Along with being a superlative pianist, composer, and arranger, Bob is a musical iconoclast. As one of the creators of the smooth jazz genre some thirty years ago, Bob mapped out a sound that has endured to this day.
With the release of his umpteenth album, Morning, Noon & Night, Bob continues to defy convention. This collection of ten instruments and one vocal track certainly reflect the artistry of Bob James, in its silky, caressing melodies, lush textures, burnished bluesy feel, and subtle but insistent rhythms.
Bob first started playing piano at the age of 4. His first professional music job was when he was approximately 8 years old when he played for a tap dance class. Between 1950 and 1956, Bob would compete at the Missouri State Fair piano competitions and walk away with several Blue Ribbons. During this time, Bob penned his first dance band arrangement, Once in a While.
Bob's first original composition to be recorded was Blue Beau. It was included on an album produced by the Berklee School and included Charlie Mariano on alto sax.
Bob's big break came when he made an appearance at the 1962 Notre Dame Jazz Festival with his trio. The group won in every category and caught the eye of Quincy Jones. Soon after moving to New York he became an in-demand session pianist and a well respected composer and arranger.
In 1976, Bob joined CBS Records as director of progressive A&R, where he worked with Paul Simon, Neil Diamond, Kenny Loggins and Blood, Sweat and Tears. A year later, he formed his own label, Tappan Zee, inaugurating a string of solo recordings and productions.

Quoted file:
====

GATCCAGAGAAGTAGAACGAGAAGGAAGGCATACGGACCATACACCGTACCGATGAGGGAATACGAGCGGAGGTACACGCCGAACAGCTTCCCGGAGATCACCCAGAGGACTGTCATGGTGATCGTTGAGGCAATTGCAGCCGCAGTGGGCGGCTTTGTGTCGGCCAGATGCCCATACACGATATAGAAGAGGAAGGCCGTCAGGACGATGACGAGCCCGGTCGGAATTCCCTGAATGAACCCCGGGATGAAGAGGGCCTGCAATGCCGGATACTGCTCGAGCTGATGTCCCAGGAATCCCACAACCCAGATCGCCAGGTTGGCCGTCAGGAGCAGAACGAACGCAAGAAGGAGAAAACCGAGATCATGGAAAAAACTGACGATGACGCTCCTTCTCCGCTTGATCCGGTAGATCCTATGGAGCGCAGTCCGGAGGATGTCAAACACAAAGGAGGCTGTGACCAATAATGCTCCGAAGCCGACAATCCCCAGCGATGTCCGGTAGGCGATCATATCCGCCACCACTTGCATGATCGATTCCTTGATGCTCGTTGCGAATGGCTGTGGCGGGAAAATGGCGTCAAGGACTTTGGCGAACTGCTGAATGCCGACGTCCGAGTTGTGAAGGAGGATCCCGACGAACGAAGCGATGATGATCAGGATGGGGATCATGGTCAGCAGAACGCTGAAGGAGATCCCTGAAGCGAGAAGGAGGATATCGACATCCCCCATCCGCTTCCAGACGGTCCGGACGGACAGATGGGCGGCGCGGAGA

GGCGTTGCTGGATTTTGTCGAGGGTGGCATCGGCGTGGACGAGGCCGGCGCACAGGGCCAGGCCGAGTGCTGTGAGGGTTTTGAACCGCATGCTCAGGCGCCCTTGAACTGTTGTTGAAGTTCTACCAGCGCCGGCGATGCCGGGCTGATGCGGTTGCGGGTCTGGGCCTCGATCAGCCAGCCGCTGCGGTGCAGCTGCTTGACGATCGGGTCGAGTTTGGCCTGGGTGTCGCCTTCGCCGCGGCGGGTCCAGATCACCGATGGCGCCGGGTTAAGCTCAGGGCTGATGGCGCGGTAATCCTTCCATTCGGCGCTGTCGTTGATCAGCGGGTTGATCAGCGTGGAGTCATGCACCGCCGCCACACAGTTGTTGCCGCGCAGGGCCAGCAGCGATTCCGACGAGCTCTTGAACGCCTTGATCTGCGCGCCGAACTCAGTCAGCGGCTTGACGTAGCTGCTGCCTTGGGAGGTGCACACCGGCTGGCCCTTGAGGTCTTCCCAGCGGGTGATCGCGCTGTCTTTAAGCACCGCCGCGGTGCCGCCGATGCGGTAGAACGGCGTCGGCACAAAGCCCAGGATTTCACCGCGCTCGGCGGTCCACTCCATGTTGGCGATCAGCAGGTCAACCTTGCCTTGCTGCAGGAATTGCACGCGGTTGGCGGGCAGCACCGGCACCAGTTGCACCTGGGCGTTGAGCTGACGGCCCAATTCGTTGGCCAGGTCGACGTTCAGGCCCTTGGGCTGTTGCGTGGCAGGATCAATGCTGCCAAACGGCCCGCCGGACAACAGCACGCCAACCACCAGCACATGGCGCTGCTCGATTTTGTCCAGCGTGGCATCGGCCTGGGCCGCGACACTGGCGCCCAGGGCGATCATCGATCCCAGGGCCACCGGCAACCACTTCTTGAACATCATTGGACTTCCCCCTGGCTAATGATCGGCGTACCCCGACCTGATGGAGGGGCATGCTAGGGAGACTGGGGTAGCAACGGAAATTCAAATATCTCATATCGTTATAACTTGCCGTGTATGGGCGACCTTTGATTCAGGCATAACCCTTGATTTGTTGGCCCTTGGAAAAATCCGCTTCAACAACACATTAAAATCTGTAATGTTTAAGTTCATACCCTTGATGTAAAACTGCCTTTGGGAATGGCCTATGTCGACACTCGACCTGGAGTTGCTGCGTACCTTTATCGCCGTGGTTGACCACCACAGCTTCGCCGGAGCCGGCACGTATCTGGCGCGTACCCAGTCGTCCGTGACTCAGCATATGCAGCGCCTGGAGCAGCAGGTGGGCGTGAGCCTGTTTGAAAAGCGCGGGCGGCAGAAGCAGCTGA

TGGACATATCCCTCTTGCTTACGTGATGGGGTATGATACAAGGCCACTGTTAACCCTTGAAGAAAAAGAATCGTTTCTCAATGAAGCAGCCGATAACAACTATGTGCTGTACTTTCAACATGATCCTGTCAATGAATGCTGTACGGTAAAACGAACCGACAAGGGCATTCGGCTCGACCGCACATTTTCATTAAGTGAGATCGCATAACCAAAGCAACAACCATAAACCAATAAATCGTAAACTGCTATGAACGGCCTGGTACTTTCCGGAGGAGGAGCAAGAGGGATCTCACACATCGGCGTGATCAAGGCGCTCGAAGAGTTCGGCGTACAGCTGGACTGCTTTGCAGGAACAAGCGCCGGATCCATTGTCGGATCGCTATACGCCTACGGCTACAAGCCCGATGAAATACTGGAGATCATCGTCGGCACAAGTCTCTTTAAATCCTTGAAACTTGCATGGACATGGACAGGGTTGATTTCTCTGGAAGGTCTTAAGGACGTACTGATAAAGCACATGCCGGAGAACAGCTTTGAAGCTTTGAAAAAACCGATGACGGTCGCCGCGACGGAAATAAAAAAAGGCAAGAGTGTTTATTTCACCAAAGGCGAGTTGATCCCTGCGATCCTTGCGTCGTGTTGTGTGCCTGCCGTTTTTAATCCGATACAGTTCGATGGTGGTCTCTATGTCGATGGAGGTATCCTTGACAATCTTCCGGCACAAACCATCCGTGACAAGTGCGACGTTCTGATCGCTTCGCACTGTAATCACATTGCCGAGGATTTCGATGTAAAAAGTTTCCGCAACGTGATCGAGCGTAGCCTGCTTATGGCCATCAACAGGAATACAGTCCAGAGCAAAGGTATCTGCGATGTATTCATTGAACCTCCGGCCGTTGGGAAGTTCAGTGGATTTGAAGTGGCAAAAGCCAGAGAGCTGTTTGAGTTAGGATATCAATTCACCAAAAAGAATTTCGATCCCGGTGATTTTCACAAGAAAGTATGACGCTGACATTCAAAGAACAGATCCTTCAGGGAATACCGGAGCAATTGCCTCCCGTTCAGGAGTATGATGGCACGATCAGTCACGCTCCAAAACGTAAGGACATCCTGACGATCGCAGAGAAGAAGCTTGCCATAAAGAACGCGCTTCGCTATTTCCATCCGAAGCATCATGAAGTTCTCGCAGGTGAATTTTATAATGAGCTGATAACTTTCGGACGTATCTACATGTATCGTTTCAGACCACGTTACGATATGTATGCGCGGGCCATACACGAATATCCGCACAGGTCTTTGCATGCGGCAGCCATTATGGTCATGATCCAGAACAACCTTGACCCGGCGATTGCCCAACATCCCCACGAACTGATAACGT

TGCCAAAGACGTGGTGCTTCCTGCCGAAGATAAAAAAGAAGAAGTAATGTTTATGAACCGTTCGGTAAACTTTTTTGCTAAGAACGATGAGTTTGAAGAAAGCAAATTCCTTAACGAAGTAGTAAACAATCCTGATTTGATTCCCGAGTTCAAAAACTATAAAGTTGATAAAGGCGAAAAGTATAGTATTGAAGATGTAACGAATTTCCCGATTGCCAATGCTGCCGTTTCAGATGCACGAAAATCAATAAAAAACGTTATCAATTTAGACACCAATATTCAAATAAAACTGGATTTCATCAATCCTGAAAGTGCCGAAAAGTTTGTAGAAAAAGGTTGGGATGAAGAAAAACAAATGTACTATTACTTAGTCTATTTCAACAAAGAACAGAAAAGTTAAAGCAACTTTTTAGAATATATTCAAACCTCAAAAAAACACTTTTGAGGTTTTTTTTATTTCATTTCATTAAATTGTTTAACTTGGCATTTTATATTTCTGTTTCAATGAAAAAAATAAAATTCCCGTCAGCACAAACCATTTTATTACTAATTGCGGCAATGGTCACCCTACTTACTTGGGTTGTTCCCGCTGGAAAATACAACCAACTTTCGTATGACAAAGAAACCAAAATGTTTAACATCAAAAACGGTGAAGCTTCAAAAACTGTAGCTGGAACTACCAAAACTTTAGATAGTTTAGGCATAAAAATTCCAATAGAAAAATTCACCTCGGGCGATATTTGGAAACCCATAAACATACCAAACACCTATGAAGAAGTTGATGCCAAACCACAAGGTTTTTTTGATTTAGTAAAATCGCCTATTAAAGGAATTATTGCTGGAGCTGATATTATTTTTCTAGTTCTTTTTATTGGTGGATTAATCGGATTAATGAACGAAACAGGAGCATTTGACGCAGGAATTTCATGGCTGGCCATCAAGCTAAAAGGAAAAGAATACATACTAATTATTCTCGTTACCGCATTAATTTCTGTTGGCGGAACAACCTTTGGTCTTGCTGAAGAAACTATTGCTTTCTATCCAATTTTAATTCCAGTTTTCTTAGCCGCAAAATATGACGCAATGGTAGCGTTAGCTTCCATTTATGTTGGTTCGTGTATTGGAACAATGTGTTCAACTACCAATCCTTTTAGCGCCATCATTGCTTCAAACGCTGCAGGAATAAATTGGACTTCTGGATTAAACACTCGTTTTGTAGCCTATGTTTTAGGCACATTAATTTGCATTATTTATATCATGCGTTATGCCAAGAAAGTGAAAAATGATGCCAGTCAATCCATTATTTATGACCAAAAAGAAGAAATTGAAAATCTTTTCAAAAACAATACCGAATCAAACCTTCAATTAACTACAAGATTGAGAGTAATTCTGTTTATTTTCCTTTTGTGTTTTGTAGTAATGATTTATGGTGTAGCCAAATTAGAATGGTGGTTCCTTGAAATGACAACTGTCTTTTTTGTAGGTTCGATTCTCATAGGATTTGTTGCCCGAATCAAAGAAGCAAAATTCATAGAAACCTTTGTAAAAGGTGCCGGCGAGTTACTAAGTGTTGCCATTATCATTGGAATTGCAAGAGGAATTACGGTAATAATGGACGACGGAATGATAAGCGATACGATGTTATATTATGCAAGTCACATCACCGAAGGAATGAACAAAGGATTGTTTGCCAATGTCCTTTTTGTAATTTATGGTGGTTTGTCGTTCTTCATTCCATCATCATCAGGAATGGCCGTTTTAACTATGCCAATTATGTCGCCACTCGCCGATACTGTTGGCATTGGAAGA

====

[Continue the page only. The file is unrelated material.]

Bob's first collaboration album was One On One, which captured the 1980 Grammy for Best Pop Instrumental Performance. In that same year, Cashbox named him Jazz Artist Of The Year and he continued his musical adventures with Hands Down, Foxie and Two Of A Kind. Cashbox also named Bob, Jazz Producer of the Decade.
One of Bob's most famous recordings is the theme music for the TV hit program, Taxi. Beginning with the basic cues, Bob enhanced and elaborated upon them; the music was then heard on every subsequent episode. It's since become one of the most instantly recognizable theme songs in television history.
In 1991, Bob set out on a parallel career as a member of the super-group Fourplay. Fourplay's debut album Fourplay reached number 2 on Billboard's jazz chart and stayed there for a record 34 weeks and ultimately garnered the group a gold record.
He also branched out to record a series of classical albums, Rameau, The Scarlatti Dialogues and Bach Concertos For Two & Three Keyboards. In 1986, Bob captured another Grammy. This time for Best Jazz-Fusion Performance, Vocal or instrumental, with Double Vision, his duet with saxophonist David Sanborn. Then came Ivory Coast, Obsession, and his 1990 solo project Grand Piano Canyon.